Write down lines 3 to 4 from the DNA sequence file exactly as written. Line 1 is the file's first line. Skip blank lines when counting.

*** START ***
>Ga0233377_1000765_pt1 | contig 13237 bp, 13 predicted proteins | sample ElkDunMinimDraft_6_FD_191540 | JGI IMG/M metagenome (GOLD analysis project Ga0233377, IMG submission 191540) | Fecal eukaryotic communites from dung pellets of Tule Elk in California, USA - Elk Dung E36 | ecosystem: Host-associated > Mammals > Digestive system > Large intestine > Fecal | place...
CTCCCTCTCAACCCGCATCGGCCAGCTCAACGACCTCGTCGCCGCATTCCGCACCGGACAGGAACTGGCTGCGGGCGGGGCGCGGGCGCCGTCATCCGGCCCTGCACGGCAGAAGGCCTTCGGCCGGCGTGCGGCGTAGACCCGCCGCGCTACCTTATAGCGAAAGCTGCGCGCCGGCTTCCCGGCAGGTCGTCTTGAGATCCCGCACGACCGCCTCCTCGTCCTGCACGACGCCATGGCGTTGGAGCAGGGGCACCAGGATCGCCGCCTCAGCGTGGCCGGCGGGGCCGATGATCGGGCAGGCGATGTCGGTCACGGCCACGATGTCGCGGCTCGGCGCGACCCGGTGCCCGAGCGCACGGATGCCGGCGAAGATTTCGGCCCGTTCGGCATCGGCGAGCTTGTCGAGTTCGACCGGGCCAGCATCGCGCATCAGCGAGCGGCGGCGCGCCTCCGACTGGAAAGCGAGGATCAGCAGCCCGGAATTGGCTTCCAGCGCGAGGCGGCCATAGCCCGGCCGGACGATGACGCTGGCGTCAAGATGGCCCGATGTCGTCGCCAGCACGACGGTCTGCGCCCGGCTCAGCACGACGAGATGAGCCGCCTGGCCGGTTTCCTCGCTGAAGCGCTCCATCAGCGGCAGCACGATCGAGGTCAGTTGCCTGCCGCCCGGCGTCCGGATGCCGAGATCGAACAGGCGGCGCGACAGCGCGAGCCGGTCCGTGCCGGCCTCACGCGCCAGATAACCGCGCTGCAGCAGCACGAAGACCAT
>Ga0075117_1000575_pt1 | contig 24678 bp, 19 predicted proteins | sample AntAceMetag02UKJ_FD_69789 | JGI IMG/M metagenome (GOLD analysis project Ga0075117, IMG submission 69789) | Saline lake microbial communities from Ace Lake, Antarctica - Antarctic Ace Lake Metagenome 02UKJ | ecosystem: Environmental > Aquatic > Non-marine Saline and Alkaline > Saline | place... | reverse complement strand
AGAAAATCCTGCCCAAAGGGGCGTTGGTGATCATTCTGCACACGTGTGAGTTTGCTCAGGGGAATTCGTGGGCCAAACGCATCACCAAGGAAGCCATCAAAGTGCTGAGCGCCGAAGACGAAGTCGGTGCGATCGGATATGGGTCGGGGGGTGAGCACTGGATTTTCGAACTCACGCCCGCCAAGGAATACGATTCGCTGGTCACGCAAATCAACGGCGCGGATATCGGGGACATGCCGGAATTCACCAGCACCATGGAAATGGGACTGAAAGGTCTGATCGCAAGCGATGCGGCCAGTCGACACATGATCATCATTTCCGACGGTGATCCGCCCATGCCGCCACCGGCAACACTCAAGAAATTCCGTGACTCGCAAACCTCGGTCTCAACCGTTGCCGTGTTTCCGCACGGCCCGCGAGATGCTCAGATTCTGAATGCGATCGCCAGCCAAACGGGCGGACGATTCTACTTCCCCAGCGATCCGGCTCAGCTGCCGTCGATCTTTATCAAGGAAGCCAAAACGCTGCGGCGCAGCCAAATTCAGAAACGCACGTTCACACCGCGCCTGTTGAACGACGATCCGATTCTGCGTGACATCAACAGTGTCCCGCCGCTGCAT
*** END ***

>Ga0075117_1000575_pt1 | contig 24678 bp, 19 predicted proteins | sample AntAceMetag02UKJ_FD_69789 | JGI IMG/M metagenome (GOLD analysis project Ga0075117, IMG submission 69789) | Saline lake microbial communities from Ace Lake, Antarctica - Antarctic Ace Lake Metagenome 02UKJ | ecosystem: Environmental > Aquatic > Non-marine Saline and Alkaline > Saline | place... | reverse complement strand
AGAAAATCCTGCCCAAAGGGGCGTTGGTGATCATTCTGCACACGTGTGAGTTTGCTCAGGGGAATTCGTGGGCCAAACGCATCACCAAGGAAGCCATCAAAGTGCTGAGCGCCGAAGACGAAGTCGGTGCGATCGGATATGGGTCGGGGGGTGAGCACTGGATTTTCGAACTCACGCCCGCCAAGGAATACGATTCGCTGGTCACGCAAATCAACGGCGCGGATATCGGGGACATGCCGGAATTCACCAGCACCATGGAAATGGGACTGAAAGGTCTGATCGCAAGCGATGCGGCCAGTCGACACATGATCATCATTTCCGACGGTGATCCGCCCATGCCGCCACCGGCAACACTCAAGAAATTCCGTGACTCGCAAACCTCGGTCTCAACCGTTGCCGTGTTTCCGCACGGCCCGCGAGATGCTCAGATTCTGAATGCGATCGCCAGCCAAACGGGCGGACGATTCTACTTCCCCAGCGATCCGGCTCAGCTGCCGTCGATCTTTATCAAGGAAGCCAAAACGCTGCGGCGCAGCCAAATTCAGAAACGCACGTTCACACCGCGCCTGTTGAACGACGATCCGATTCTGCGTGACATCAACAGTGTCCCGCCGCTGCAT